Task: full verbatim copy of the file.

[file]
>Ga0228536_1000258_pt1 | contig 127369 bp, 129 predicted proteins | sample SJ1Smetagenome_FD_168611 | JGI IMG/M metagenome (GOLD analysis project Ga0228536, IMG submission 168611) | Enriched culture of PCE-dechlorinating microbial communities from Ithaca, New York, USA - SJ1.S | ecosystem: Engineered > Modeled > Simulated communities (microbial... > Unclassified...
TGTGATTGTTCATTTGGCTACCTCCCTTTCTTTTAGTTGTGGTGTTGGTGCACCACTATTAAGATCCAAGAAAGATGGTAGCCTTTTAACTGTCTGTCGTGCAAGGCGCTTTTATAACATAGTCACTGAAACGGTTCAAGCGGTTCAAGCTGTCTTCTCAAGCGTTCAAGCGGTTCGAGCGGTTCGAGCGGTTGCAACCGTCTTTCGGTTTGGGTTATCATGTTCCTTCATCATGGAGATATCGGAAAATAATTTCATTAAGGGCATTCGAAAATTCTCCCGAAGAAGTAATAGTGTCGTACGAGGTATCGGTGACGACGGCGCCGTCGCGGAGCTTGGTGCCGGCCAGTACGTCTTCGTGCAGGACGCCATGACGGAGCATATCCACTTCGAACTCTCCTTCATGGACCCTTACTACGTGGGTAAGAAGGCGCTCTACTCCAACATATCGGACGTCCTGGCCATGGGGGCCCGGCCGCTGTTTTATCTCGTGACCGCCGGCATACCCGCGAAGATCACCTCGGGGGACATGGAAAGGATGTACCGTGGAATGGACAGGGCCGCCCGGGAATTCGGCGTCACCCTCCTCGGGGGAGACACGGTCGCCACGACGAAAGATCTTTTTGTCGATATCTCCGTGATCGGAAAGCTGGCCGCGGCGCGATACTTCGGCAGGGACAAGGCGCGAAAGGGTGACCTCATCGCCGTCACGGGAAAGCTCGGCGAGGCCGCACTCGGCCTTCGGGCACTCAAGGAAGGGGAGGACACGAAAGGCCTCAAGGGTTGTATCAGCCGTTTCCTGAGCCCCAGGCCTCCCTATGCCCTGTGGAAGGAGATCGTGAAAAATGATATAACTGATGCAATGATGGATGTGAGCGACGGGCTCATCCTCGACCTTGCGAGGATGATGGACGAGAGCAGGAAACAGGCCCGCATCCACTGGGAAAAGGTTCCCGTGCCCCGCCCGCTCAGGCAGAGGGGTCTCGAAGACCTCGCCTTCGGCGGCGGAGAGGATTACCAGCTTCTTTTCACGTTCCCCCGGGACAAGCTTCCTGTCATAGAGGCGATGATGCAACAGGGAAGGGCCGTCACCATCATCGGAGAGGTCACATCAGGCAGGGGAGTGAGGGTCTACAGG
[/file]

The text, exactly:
>Ga0228536_1000258_pt1 | contig 127369 bp, 129 predicted proteins | sample SJ1Smetagenome_FD_168611 | JGI IMG/M metagenome (GOLD analysis project Ga0228536, IMG submission 168611) | Enriched culture of PCE-dechlorinating microbial communities from Ithaca, New York, USA - SJ1.S | ecosystem: Engineered > Modeled > Simulated communities (microbial... > Unclassified...
TGTGATTGTTCATTTGGCTACCTCCCTTTCTTTTAGTTGTGGTGTTGGTGCACCACTATTAAGATCCAAGAAAGATGGTAGCCTTTTAACTGTCTGTCGTGCAAGGCGCTTTTATAACATAGTCACTGAAACGGTTCAAGCGGTTCAAGCTGTCTTCTCAAGCGTTCAAGCGGTTCGAGCGGTTCGAGCGGTTGCAACCGTCTTTCGGTTTGGGTTATCATGTTCCTTCATCATGGAGATATCGGAAAATAATTTCATTAAGGGCATTCGAAAATTCTCCCGAAGAAGTAATAGTGTCGTACGAGGTATCGGTGACGACGGCGCCGTCGCGGAGCTTGGTGCCGGCCAGTACGTCTTCGTGCAGGACGCCATGACGGAGCATATCCACTTCGAACTCTCCTTCATGGACCCTTACTACGTGGGTAAGAAGGCGCTCTACTCCAACATATCGGACGTCCTGGCCATGGGGGCCCGGCCGCTGTTTTATCTCGTGACCGCCGGCATACCCGCGAAGATCACCTCGGGGGACATGGAAAGGATGTACCGTGGAATGGACAGGGCCGCCCGGGAATTCGGCGTCACCCTCCTCGGGGGAGACACGGTCGCCACGACGAAAGATCTTTTTGTCGATATCTCCGTGATCGGAAAGCTGGCCGCGGCGCGATACTTCGGCAGGGACAAGGCGCGAAAGGGTGACCTCATCGCCGTCACGGGAAAGCTCGGCGAGGCCGCACTCGGCCTTCGGGCACTCAAGGAAGGGGAGGACACGAAAGGCCTCAAGGGTTGTATCAGCCGTTTCCTGAGCCCCAGGCCTCCCTATGCCCTGTGGAAGGAGATCGTGAAAAATGATATAACTGATGCAATGATGGATGTGAGCGACGGGCTCATCCTCGACCTTGCGAGGATGATGGACGAGAGCAGGAAACAGGCCCGCATCCACTGGGAAAAGGTTCCCGTGCCCCGCCCGCTCAGGCAGAGGGGTCTCGAAGACCTCGCCTTCGGCGGCGGAGAGGATTACCAGCTTCTTTTCACGTTCCCCCGGGACAAGCTTCCTGTCATAGAGGCGATGATGCAACAGGGAAGGGCCGTCACCATCATCGGAGAGGTCACATCAGGCAGGGGAGTGAGGGTCTACAGG